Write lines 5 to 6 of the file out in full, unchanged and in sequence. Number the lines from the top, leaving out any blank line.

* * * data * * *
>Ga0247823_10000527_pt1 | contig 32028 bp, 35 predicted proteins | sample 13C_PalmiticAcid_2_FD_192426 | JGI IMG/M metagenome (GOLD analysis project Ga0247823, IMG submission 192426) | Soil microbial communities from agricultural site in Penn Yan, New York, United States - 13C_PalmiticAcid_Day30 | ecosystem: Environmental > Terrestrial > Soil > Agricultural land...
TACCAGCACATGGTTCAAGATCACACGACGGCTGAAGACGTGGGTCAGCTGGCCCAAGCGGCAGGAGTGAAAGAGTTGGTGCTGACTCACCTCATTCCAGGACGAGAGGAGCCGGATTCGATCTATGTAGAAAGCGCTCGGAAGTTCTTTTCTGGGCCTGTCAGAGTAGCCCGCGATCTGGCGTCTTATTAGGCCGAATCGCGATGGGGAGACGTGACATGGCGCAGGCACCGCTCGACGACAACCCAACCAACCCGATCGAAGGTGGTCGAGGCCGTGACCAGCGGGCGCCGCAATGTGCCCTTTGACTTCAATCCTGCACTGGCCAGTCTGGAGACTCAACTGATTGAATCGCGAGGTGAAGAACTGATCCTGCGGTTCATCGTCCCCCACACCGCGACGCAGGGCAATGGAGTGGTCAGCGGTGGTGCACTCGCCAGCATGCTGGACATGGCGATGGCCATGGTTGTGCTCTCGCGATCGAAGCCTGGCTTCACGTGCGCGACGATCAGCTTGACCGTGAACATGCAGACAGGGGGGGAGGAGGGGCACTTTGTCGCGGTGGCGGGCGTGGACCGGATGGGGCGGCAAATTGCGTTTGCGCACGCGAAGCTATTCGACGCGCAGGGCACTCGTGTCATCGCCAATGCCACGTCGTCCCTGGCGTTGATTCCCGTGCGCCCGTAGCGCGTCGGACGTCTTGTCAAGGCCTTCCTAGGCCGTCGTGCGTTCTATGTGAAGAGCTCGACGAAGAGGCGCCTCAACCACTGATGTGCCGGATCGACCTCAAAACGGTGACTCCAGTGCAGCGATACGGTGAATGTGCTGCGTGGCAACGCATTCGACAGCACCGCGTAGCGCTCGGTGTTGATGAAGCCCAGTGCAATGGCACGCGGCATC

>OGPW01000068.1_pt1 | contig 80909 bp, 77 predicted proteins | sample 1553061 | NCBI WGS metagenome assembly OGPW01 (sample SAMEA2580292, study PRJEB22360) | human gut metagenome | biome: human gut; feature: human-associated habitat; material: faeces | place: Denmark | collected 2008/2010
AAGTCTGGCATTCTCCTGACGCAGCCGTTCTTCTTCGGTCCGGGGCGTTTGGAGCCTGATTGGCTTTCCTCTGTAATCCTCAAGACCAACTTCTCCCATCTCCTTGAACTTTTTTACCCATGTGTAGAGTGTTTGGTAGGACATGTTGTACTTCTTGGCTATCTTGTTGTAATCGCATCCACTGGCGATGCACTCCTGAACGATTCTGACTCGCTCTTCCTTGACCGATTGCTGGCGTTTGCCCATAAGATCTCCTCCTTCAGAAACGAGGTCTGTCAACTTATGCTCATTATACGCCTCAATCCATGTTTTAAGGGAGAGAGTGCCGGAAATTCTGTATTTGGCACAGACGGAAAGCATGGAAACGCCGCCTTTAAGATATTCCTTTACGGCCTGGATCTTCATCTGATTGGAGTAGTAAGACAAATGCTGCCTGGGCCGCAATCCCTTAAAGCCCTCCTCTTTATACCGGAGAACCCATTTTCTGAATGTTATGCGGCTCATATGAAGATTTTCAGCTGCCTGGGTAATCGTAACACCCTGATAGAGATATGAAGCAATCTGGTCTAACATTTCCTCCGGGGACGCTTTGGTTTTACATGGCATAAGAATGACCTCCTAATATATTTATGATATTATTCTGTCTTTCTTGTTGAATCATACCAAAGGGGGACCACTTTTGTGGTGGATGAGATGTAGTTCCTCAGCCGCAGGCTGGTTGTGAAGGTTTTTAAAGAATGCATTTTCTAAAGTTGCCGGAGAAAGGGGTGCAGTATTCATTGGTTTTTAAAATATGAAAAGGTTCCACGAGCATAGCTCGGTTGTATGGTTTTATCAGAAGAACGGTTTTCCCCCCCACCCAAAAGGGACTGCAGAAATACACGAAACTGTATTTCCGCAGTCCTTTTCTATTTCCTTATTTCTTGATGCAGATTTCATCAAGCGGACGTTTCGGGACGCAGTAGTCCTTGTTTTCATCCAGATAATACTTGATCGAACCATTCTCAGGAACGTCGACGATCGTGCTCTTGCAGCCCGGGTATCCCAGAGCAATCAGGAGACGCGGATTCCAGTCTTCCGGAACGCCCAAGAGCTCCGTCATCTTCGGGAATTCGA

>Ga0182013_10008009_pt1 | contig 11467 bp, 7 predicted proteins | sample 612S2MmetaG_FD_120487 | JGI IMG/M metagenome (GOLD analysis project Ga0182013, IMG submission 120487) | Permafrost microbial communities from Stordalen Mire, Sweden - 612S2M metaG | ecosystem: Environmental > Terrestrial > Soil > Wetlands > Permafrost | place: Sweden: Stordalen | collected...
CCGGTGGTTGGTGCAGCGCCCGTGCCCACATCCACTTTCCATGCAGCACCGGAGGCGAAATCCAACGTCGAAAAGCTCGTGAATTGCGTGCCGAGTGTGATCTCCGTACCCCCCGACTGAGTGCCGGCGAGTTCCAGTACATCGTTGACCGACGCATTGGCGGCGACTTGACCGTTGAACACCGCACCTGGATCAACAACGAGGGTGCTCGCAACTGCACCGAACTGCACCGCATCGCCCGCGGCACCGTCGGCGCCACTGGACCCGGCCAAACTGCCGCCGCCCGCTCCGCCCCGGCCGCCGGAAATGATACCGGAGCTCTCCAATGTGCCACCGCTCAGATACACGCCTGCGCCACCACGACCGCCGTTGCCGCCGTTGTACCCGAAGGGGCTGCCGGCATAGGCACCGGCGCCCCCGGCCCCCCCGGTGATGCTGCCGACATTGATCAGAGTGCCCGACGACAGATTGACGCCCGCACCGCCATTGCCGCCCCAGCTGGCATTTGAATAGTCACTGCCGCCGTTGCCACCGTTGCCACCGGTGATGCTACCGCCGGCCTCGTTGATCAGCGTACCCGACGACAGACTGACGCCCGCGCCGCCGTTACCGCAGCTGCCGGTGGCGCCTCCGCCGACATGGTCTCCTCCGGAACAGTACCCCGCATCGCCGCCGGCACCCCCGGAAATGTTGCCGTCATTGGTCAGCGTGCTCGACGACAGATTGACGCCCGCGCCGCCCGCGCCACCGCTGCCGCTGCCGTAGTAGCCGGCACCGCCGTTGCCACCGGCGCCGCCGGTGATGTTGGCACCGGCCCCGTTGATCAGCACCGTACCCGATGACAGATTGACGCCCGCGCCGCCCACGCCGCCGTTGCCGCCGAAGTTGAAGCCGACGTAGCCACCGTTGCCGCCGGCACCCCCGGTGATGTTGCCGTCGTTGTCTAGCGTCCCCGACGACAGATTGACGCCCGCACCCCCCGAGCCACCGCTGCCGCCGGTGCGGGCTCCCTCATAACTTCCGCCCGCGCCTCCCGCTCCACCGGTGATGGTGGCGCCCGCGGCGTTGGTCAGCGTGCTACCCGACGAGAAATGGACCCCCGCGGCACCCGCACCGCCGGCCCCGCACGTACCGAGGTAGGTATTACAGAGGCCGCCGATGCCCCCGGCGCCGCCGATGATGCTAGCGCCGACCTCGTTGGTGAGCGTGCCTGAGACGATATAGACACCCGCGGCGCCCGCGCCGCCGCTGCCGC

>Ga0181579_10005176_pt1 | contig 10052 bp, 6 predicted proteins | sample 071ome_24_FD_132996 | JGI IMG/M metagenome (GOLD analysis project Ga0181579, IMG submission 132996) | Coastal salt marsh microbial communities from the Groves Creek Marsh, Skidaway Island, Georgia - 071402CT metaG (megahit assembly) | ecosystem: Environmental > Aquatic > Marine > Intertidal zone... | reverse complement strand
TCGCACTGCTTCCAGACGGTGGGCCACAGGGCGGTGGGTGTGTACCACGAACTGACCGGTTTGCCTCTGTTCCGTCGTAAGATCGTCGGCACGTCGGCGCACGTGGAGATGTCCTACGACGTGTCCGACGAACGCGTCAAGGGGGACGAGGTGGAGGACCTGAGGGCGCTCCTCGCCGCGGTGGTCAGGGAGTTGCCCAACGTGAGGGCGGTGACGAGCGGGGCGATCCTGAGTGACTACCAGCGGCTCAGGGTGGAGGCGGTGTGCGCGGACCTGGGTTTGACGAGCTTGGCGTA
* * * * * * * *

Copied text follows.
>Ga0182013_10008009_pt1 | contig 11467 bp, 7 predicted proteins | sample 612S2MmetaG_FD_120487 | JGI IMG/M metagenome (GOLD analysis project Ga0182013, IMG submission 120487) | Permafrost microbial communities from Stordalen Mire, Sweden - 612S2M metaG | ecosystem: Environmental > Terrestrial > Soil > Wetlands > Permafrost | place: Sweden: Stordalen | collected...
CCGGTGGTTGGTGCAGCGCCCGTGCCCACATCCACTTTCCATGCAGCACCGGAGGCGAAATCCAACGTCGAAAAGCTCGTGAATTGCGTGCCGAGTGTGATCTCCGTACCCCCCGACTGAGTGCCGGCGAGTTCCAGTACATCGTTGACCGACGCATTGGCGGCGACTTGACCGTTGAACACCGCACCTGGATCAACAACGAGGGTGCTCGCAACTGCACCGAACTGCACCGCATCGCCCGCGGCACCGTCGGCGCCACTGGACCCGGCCAAACTGCCGCCGCCCGCTCCGCCCCGGCCGCCGGAAATGATACCGGAGCTCTCCAATGTGCCACCGCTCAGATACACGCCTGCGCCACCACGACCGCCGTTGCCGCCGTTGTACCCGAAGGGGCTGCCGGCATAGGCACCGGCGCCCCCGGCCCCCCCGGTGATGCTGCCGACATTGATCAGAGTGCCCGACGACAGATTGACGCCCGCACCGCCATTGCCGCCCCAGCTGGCATTTGAATAGTCACTGCCGCCGTTGCCACCGTTGCCACCGGTGATGCTACCGCCGGCCTCGTTGATCAGCGTACCCGACGACAGACTGACGCCCGCGCCGCCGTTACCGCAGCTGCCGGTGGCGCCTCCGCCGACATGGTCTCCTCCGGAACAGTACCCCGCATCGCCGCCGGCACCCCCGGAAATGTTGCCGTCATTGGTCAGCGTGCTCGACGACAGATTGACGCCCGCGCCGCCCGCGCCACCGCTGCCGCTGCCGTAGTAGCCGGCACCGCCGTTGCCACCGGCGCCGCCGGTGATGTTGGCACCGGCCCCGTTGATCAGCACCGTACCCGATGACAGATTGACGCCCGCGCCGCCCACGCCGCCGTTGCCGCCGAAGTTGAAGCCGACGTAGCCACCGTTGCCGCCGGCACCCCCGGTGATGTTGCCGTCGTTGTCTAGCGTCCCCGACGACAGATTGACGCCCGCACCCCCCGAGCCACCGCTGCCGCCGGTGCGGGCTCCCTCATAACTTCCGCCCGCGCCTCCCGCTCCACCGGTGATGGTGGCGCCCGCGGCGTTGGTCAGCGTGCTACCCGACGAGAAATGGACCCCCGCGGCACCCGCACCGCCGGCCCCGCACGTACCGAGGTAGGTATTACAGAGGCCGCCGATGCCCCCGGCGCCGCCGATGATGCTAGCGCCGACCTCGTTGGTGAGCGTGCCTGAGACGATATAGACACCCGCGGCGCCCGCGCCGCCGCTGCCGC